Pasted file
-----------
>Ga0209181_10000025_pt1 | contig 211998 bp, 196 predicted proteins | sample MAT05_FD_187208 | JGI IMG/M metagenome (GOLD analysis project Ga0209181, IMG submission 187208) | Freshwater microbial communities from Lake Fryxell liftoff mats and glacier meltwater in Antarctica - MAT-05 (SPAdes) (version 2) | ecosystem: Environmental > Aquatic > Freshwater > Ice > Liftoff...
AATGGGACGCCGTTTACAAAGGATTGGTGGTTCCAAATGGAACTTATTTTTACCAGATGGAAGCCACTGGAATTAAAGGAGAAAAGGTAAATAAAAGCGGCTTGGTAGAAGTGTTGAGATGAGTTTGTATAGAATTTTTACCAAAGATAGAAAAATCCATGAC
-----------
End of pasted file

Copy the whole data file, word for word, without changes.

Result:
>Ga0209181_10000025_pt1 | contig 211998 bp, 196 predicted proteins | sample MAT05_FD_187208 | JGI IMG/M metagenome (GOLD analysis project Ga0209181, IMG submission 187208) | Freshwater microbial communities from Lake Fryxell liftoff mats and glacier meltwater in Antarctica - MAT-05 (SPAdes) (version 2) | ecosystem: Environmental > Aquatic > Freshwater > Ice > Liftoff...
AATGGGACGCCGTTTACAAAGGATTGGTGGTTCCAAATGGAACTTATTTTTACCAGATGGAAGCCACTGGAATTAAAGGAGAAAAGGTAAATAAAAGCGGCTTGGTAGAAGTGTTGAGATGAGTTTGTATAGAATTTTTACCAAAGATAGAAAAATCCATGAC